Navigating the Holidays

December 19th, 2015

Navigating the Holiday Season

The lights, decorations, music and media at this time of year flood some people with pictures of everyone but them having a joyful holiday season.

Many people come to see me who aren’t looking forward to family functions, or loneliness, the pressure of giving presents to others who might not like the gifts, the extra temptation for those who are watching their weight or battling addiction.

For tricky family functions – protect yourself. If there is one relative, it could be a parent or sibling, who usually says something that flips you back in time to old anger or hopelessness, decide ahead of time how you will handle it. How will you respond? Here are a couple of suggestions, - Confrontation - “Don’t say that again.” Or, don’t fall into the trap. Remember this is an old pattern and you might not be able to change the other person, but you can tune it out.

If you don’t have the people in your life you wish you had, do you have a friend, friends, or group of people you can spend time with? People who like and appreciate you?

Don’t feel pressured to keep up with what you think others expect. If you’re low on funds, find something small and go for quality. Get the most luxurious bar of soap you can find. It shows you care and that you put time and thought into it. A rain cheque for spending time together, or doing something for the other is a valuable gesture. Put the rain cheque in a nice envelope and decorate it.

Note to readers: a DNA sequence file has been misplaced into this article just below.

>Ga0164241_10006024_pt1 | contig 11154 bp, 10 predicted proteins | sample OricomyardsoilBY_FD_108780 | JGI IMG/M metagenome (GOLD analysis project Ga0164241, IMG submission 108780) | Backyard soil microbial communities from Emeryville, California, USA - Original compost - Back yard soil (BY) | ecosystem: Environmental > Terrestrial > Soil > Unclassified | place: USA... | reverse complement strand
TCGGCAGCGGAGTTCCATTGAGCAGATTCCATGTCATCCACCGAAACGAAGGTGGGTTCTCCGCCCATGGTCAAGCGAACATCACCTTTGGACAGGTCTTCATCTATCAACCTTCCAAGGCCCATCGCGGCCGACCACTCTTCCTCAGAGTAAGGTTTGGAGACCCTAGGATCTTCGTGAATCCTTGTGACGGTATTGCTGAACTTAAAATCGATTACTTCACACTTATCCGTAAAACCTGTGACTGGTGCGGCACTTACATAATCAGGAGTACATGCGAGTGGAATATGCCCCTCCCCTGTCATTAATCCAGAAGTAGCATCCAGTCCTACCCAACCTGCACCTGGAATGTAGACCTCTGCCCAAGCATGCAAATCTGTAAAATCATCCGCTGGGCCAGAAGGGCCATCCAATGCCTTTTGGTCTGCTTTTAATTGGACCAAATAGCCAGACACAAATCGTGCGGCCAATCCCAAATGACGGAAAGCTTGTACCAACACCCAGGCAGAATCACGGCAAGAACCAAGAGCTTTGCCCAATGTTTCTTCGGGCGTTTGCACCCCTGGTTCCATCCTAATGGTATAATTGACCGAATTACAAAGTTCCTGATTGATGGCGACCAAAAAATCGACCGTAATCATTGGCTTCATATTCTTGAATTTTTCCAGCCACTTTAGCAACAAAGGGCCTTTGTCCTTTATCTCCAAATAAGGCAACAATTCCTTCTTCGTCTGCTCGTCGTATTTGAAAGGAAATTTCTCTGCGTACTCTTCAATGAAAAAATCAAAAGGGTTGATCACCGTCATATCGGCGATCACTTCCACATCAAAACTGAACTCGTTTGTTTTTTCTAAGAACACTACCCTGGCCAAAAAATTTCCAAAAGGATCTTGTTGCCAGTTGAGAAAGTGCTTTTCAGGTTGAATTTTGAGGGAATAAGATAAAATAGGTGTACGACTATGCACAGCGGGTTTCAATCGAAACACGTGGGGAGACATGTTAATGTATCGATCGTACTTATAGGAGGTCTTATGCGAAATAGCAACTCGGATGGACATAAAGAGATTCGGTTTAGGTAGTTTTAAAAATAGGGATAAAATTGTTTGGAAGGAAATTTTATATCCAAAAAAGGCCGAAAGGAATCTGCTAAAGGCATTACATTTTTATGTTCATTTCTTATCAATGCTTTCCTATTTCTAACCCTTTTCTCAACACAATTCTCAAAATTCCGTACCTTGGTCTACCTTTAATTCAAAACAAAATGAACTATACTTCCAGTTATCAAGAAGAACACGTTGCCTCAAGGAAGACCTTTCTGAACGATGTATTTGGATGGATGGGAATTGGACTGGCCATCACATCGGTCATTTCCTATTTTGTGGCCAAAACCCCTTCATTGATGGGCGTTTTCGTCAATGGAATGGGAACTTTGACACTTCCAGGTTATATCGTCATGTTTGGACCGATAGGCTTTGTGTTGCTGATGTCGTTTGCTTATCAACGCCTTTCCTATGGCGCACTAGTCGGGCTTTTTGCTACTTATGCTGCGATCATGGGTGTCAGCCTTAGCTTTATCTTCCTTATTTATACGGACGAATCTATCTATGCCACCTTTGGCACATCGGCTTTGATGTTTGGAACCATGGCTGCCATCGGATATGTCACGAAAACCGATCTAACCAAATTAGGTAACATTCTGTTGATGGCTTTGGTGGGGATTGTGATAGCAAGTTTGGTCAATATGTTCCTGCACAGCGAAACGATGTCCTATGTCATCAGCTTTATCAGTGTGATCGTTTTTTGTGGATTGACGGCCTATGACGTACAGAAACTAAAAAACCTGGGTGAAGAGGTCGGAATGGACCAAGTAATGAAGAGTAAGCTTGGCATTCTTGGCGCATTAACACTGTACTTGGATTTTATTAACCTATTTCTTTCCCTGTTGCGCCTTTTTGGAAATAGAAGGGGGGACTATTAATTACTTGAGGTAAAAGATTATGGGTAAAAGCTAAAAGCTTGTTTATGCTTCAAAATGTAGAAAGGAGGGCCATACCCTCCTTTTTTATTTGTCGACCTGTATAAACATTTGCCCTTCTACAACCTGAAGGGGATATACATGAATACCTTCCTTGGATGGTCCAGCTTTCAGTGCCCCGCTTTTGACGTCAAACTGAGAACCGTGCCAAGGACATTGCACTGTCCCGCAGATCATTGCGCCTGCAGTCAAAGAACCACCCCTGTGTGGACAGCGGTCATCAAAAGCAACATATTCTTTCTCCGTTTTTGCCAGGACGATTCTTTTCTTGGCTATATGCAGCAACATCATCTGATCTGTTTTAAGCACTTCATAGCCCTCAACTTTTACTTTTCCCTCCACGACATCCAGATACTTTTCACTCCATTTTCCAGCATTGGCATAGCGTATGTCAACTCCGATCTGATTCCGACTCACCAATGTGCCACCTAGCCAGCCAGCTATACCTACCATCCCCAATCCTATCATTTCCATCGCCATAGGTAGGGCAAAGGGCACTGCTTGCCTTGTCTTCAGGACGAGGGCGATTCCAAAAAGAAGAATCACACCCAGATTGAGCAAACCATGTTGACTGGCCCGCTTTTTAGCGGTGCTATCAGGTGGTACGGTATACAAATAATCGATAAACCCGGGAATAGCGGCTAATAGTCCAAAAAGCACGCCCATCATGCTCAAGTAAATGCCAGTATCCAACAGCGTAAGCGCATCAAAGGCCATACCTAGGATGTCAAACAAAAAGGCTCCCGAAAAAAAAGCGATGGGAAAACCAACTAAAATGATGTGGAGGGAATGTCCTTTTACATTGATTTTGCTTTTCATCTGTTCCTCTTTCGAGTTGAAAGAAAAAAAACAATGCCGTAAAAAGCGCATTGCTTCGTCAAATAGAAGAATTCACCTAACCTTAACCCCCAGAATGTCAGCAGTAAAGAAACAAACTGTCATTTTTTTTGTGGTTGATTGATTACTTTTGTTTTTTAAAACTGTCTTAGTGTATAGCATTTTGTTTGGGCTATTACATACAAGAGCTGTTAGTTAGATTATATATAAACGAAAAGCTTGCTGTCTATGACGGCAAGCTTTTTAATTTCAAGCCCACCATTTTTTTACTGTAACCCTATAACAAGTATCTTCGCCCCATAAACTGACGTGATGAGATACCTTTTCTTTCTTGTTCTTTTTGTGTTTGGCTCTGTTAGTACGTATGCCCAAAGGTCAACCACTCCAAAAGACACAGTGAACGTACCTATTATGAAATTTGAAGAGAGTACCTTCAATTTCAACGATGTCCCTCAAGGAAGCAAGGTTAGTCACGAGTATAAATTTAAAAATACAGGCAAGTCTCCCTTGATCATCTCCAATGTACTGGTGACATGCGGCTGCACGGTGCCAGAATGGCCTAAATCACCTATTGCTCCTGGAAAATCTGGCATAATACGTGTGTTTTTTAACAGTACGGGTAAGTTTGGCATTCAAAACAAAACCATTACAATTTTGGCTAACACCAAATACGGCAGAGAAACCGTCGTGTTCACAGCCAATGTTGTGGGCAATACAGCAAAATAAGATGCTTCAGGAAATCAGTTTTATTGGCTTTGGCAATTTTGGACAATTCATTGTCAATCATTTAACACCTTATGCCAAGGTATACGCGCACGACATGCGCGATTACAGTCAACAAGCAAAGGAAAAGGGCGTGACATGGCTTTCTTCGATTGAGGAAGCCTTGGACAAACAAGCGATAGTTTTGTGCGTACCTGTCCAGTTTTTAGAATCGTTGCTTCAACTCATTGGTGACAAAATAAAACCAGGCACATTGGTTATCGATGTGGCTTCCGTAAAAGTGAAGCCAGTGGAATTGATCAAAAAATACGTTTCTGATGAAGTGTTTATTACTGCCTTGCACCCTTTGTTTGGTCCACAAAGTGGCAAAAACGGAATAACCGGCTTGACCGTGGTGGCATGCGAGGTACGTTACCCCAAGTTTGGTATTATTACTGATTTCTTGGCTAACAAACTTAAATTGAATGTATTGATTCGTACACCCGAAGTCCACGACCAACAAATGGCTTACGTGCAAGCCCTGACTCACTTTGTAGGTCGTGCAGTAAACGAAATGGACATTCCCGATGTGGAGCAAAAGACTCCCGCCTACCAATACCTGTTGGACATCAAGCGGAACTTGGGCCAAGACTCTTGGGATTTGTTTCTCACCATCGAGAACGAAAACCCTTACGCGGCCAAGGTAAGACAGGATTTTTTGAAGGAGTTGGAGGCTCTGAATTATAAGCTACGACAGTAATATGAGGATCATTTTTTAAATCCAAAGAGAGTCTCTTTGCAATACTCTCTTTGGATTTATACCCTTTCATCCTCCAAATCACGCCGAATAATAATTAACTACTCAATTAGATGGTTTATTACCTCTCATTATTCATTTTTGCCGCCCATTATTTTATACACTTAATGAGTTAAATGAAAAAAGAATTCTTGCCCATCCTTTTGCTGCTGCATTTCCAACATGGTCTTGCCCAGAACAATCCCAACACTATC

If the stress of finding gifts that will please people who are rarely pleased launches you into a state of anxiety, remember, it is difficult to please some people and you can only do your best.

When the new year begins, you want to start out feeling good about your part in the season, not in debt or exhausted.

This can be a challenging time of year for anyone battling an addiction including eating habits, alcohol, or any substance. To control your eating, plan ahead. If you know the food traps you want to avoid, don’t put those foods on your plate. Drink something other than alcohol and keep your glass full. If you’re in a twelve step group, you probably already know you can go to extra meetings, and hang out with clean and sober friends.

Schedule time to rest and recuperate, get enough sleep.

It’s your season too, make it your holiday, protect yourself in difficult situations, preserve your energy. 

And for the end of the year, find something doable you can look forward to changing.

Jaminie Hilton

Registered Clinical Counsellor

Vancouver Area

Jaminie Hilton
Jaminie Hilton
Burrard at Nelson , Vancouver, V6Z 2R4

Disclaimer: CounsellingBC does not represent or endorse the accuracy or reliability of any informational content contained within any of the individual blogs on this website. All counsellors, psychologists and other professionals are asked to ensure that their sources and their information are reliable. Ultimately any questions or concerns about the content contained in their blog can be addressed to them individually via the link to their listing.